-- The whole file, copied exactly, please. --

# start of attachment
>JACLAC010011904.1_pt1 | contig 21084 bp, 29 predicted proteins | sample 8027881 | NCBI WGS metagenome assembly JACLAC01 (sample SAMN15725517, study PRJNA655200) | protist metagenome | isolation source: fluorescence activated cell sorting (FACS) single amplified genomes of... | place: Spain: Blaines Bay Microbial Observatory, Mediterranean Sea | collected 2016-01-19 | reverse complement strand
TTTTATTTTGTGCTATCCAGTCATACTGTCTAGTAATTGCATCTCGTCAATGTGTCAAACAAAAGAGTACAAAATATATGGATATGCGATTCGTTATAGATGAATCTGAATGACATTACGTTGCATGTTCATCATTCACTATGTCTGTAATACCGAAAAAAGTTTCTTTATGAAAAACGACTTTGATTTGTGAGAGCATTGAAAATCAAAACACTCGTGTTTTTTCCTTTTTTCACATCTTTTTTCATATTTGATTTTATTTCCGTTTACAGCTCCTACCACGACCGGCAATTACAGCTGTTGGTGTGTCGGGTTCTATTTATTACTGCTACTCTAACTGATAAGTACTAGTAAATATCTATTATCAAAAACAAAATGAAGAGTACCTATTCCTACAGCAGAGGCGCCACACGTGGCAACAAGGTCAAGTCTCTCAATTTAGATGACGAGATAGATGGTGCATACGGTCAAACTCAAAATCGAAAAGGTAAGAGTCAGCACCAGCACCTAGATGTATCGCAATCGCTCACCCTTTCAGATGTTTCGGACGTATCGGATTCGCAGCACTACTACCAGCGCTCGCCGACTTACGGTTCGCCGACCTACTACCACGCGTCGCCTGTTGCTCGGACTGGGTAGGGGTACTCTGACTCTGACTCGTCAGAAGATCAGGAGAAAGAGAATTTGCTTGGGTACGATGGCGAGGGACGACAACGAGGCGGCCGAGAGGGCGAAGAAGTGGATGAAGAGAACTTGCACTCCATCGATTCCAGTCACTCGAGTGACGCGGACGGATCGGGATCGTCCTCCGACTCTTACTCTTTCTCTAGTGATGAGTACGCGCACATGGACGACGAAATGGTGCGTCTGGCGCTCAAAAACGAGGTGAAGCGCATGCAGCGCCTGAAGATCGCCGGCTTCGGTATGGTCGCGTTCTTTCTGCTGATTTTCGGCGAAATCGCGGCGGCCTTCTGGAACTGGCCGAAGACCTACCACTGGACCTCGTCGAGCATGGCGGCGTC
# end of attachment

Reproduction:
>JACLAC010011904.1_pt1 | contig 21084 bp, 29 predicted proteins | sample 8027881 | NCBI WGS metagenome assembly JACLAC01 (sample SAMN15725517, study PRJNA655200) | protist metagenome | isolation source: fluorescence activated cell sorting (FACS) single amplified genomes of... | place: Spain: Blaines Bay Microbial Observatory, Mediterranean Sea | collected 2016-01-19 | reverse complement strand
TTTTATTTTGTGCTATCCAGTCATACTGTCTAGTAATTGCATCTCGTCAATGTGTCAAACAAAAGAGTACAAAATATATGGATATGCGATTCGTTATAGATGAATCTGAATGACATTACGTTGCATGTTCATCATTCACTATGTCTGTAATACCGAAAAAAGTTTCTTTATGAAAAACGACTTTGATTTGTGAGAGCATTGAAAATCAAAACACTCGTGTTTTTTCCTTTTTTCACATCTTTTTTCATATTTGATTTTATTTCCGTTTACAGCTCCTACCACGACCGGCAATTACAGCTGTTGGTGTGTCGGGTTCTATTTATTACTGCTACTCTAACTGATAAGTACTAGTAAATATCTATTATCAAAAACAAAATGAAGAGTACCTATTCCTACAGCAGAGGCGCCACACGTGGCAACAAGGTCAAGTCTCTCAATTTAGATGACGAGATAGATGGTGCATACGGTCAAACTCAAAATCGAAAAGGTAAGAGTCAGCACCAGCACCTAGATGTATCGCAATCGCTCACCCTTTCAGATGTTTCGGACGTATCGGATTCGCAGCACTACTACCAGCGCTCGCCGACTTACGGTTCGCCGACCTACTACCACGCGTCGCCTGTTGCTCGGACTGGGTAGGGGTACTCTGACTCTGACTCGTCAGAAGATCAGGAGAAAGAGAATTTGCTTGGGTACGATGGCGAGGGACGACAACGAGGCGGCCGAGAGGGCGAAGAAGTGGATGAAGAGAACTTGCACTCCATCGATTCCAGTCACTCGAGTGACGCGGACGGATCGGGATCGTCCTCCGACTCTTACTCTTTCTCTAGTGATGAGTACGCGCACATGGACGACGAAATGGTGCGTCTGGCGCTCAAAAACGAGGTGAAGCGCATGCAGCGCCTGAAGATCGCCGGCTTCGGTATGGTCGCGTTCTTTCTGCTGATTTTCGGCGAAATCGCGGCGGCCTTCTGGAACTGGCCGAAGACCTACCACTGGACCTCGTCGAGCATGGCGGCGTC